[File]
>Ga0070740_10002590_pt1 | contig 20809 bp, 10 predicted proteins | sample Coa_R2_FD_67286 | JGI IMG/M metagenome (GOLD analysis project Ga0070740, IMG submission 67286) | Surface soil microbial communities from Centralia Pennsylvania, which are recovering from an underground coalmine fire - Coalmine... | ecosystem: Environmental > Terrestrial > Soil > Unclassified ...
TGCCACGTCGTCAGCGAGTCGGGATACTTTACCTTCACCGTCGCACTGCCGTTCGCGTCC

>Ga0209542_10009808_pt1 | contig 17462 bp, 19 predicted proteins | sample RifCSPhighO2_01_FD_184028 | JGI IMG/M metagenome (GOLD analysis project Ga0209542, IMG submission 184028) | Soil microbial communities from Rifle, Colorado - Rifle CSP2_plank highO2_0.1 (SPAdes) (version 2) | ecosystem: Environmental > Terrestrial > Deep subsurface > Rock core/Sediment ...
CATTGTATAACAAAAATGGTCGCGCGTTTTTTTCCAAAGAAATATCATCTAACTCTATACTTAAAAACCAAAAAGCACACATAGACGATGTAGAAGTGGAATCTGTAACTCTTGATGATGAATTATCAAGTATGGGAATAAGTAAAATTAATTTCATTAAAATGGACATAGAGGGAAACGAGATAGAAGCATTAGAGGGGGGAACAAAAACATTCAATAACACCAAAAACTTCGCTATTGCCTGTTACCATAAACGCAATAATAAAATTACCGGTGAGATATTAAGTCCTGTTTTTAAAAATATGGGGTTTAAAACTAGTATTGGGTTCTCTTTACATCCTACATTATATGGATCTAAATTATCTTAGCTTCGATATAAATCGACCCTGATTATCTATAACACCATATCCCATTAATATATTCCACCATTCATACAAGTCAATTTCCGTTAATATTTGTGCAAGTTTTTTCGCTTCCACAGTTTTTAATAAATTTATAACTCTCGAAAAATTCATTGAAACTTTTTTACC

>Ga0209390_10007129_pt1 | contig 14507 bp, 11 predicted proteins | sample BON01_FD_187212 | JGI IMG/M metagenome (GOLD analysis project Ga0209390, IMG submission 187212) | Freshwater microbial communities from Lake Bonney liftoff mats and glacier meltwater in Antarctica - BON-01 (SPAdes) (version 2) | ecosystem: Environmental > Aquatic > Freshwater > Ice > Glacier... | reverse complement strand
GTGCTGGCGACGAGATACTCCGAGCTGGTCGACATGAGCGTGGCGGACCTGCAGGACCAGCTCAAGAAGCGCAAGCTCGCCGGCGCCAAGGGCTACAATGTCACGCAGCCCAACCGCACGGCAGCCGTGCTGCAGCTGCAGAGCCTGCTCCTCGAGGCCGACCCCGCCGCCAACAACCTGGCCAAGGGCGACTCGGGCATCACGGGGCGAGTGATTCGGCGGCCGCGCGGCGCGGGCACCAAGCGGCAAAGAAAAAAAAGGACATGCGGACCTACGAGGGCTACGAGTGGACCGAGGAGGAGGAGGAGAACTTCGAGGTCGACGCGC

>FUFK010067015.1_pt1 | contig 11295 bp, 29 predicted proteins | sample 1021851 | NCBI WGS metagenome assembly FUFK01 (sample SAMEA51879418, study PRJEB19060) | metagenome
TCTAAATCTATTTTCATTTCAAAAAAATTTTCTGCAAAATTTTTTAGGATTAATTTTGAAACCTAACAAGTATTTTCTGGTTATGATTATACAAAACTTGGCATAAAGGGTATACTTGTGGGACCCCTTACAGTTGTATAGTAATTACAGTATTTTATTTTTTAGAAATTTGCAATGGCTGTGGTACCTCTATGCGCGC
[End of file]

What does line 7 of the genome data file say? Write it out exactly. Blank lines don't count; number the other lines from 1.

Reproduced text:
>FUFK010067015.1_pt1 | contig 11295 bp, 29 predicted proteins | sample 1021851 | NCBI WGS metagenome assembly FUFK01 (sample SAMEA51879418, study PRJEB19060) | metagenome